A software arms race is the best way to end up with quality products.
When an application has no competition, it grows fat and lazy. But when a rival's breathing down a developer's neck, it pushes them on to greater things.
This has long been the case for virtualisation software, which enables you torun other operating systems(such as Windows) simultaneously with Mac OS X.
In this space, Parallels Desktop and VMware Fusion have traded blows almost since Intel Macs first appeared, and have improved with each release. We were mightily impressed with Fusion 2.0, and keen to see whether Parallels Desktop 4.0 could keep pace.
Second best software
Unfortunately for Parallels Desktop, although it was the first application to bring hardware virtualisation to Intel Macs, it now comes off like an inferior version of Fusion. In terms of features, it mostly matches VMware's effort – andvery occasionally beats it – but typically it's second best.
There's a new interface, which looks more Mac-like and– at a glance – prettier than Fusion's. It's a major improvement for Parallels Desktop, but Fusion feels more responsive, is more consistent, and provides better visual indicators, such as in the main window's status bar.
Then there's Coherence mode, which nestles guest operating system windows with Mac OS X ones. Fusion's Unity feature is practically identical, but lacks Parallels' juddery updates and confusing transitions.
Parallels Desktop now matches Fusion's multiple snapshot support, but whereas Fusion's workflow and interface are intuitive and polished, the Parallels Desktop equivalent feels like an afterthought, although some will perhaps prefer its tree-based display. And then there's multiple display support – one of Fusion's real crown jewels. In our review, we noted how Fusion picked up a connected external display without us having to do anything.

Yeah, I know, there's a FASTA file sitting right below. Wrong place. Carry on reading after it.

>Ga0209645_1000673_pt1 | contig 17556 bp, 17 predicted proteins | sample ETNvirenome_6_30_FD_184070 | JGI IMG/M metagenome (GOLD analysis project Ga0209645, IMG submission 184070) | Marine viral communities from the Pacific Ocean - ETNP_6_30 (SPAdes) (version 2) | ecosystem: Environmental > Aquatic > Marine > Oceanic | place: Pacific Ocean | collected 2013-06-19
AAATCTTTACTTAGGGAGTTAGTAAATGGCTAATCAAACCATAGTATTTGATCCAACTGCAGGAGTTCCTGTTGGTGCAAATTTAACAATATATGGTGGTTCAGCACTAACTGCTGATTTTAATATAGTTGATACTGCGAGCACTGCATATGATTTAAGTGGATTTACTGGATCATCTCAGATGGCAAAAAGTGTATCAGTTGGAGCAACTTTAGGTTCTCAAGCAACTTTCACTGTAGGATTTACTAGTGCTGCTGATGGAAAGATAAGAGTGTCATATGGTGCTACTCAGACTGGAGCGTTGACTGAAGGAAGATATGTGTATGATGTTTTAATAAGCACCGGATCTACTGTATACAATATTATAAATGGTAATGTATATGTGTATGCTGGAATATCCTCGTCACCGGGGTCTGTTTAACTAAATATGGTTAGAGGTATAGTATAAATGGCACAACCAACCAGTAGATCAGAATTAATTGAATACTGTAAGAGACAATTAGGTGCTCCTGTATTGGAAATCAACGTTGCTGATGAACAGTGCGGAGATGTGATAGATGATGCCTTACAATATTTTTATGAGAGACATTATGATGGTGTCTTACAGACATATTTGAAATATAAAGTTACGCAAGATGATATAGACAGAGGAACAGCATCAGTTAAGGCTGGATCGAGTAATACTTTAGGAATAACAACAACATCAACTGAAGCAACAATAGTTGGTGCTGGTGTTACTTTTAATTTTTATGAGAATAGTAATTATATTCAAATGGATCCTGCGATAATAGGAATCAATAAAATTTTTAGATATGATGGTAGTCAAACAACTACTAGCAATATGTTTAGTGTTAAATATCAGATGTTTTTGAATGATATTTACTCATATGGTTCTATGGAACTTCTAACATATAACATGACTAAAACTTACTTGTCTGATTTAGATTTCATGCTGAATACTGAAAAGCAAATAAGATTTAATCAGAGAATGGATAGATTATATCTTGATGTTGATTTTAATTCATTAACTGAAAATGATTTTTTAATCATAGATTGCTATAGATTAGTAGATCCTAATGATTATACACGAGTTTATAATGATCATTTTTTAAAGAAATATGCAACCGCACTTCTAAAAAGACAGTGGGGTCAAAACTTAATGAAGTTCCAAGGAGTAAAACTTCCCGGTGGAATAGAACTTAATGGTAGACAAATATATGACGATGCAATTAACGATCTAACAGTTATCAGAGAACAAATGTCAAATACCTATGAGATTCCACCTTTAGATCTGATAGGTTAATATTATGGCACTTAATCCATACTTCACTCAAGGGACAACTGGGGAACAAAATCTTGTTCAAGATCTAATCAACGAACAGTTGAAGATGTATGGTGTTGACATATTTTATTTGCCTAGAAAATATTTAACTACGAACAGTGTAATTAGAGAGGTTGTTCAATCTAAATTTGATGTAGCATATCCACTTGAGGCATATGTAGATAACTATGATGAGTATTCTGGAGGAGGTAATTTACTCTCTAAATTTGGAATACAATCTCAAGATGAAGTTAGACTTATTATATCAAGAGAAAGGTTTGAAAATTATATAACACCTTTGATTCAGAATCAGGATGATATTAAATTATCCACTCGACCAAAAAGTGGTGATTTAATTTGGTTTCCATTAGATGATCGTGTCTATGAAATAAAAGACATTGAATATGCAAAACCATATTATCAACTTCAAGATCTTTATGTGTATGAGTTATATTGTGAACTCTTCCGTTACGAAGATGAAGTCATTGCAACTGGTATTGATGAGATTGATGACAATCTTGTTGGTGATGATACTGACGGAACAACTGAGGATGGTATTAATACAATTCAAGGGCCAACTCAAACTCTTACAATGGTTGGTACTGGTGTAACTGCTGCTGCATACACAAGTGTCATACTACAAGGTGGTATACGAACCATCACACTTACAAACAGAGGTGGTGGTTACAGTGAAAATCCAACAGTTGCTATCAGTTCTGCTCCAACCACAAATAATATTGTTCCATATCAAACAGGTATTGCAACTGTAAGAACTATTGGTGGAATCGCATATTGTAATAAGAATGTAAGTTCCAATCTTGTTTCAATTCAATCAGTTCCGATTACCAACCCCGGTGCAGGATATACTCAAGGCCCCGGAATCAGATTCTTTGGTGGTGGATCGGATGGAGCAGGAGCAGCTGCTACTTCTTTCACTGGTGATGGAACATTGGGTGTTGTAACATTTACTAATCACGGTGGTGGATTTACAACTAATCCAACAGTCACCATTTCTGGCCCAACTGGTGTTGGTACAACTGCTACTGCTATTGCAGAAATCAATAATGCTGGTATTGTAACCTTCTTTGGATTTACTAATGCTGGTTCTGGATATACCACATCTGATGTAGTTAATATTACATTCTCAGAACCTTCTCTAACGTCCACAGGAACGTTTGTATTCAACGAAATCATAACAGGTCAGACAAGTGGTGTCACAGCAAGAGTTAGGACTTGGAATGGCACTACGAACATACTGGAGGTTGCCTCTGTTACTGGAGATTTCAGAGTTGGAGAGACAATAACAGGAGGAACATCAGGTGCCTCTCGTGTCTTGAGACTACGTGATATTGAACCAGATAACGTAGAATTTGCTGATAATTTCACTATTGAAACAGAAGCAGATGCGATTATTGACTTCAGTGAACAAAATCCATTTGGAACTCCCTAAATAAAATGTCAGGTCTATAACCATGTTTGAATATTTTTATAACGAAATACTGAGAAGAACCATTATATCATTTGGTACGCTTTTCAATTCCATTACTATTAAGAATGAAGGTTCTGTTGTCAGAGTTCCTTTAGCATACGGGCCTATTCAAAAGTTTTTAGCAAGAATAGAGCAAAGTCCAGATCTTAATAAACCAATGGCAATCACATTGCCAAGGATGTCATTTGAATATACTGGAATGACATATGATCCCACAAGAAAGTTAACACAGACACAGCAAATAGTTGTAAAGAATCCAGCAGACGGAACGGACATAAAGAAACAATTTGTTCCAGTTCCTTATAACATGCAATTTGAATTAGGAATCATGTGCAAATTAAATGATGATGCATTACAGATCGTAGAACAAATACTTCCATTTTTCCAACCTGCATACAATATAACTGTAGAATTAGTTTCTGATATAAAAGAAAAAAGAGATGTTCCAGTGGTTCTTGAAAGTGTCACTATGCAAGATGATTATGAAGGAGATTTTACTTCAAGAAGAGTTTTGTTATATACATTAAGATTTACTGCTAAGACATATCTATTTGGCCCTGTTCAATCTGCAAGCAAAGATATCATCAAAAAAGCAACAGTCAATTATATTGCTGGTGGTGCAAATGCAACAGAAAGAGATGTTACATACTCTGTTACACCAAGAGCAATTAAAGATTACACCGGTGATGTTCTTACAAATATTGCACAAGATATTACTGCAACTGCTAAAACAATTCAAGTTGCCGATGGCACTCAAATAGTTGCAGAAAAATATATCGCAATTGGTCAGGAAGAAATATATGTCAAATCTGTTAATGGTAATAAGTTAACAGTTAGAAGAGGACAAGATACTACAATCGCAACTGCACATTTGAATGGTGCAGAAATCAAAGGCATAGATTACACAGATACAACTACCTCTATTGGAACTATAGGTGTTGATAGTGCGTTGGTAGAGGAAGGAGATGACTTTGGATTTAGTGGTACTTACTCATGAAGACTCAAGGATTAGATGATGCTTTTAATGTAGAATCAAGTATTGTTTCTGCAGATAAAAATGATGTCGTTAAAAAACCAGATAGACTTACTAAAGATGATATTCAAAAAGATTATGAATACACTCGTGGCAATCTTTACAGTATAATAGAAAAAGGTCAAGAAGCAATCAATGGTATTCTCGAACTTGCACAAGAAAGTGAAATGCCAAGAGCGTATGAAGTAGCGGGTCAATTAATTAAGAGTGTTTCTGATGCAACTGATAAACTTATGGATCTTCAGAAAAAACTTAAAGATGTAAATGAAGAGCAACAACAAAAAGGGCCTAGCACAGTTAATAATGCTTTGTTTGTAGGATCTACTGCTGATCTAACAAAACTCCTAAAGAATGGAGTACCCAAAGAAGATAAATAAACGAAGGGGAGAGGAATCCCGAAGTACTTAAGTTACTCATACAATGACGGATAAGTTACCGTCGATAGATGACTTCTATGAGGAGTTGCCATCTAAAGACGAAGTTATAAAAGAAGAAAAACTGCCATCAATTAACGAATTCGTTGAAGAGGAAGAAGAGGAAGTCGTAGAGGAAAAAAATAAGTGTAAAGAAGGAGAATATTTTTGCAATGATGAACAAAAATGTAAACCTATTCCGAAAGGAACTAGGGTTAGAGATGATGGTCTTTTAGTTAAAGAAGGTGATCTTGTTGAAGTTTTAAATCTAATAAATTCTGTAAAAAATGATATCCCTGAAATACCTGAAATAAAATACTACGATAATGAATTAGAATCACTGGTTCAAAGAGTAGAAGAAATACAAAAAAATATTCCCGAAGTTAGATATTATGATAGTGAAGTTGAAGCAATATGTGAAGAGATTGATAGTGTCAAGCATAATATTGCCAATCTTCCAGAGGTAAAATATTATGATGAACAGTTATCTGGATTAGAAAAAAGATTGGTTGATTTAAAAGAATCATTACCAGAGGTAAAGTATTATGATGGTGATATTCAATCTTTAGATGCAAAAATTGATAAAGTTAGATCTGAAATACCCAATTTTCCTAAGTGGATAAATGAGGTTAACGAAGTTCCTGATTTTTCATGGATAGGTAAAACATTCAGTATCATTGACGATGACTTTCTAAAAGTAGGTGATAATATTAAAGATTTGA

By comparison, Parallels Desktop has to be coaxed into using multiple displays in Coherence mode via a preference setting, and flatly refuses to admit multiple displays exist at all in Full Screen mode.
Perhaps the biggest disappointment, though, is performance. The previous version of Parallels Desktop often had us grinding teeth in sheer frustration as it brought our Macs to a shuddering halt when we had the audacity to try and run other applications alongside it.
Parallels claims version 4 brings major updates regarding speed and resource allocation, and this is true: everything is faster, and Parallels Desktop is less resource-hungry.
However, we also found its prl_vm_app process often chewed up processor cycles like nobody's business, and for a short while we were worried our MacBook would melt, such was the strain Parallels Desktop was placing on it.
With no Windows applications running at all, things noticeably calmed down, but with Fusion we accidentally left it hidden while running a bunch of browsers for three days. We doubt we could do that with Parallels Desktop for three minutes.
At this point, you might wonder if Parallels Desktop 4 has anything going for it, but the fact of the matter is that it does. Indeed, most of the features mentioned earlier aren't actually bad – they just pale in comparison to Fusion. However, a slew of minor gems unique to Parallels Desktop makes it a better application than it otherwise might have been.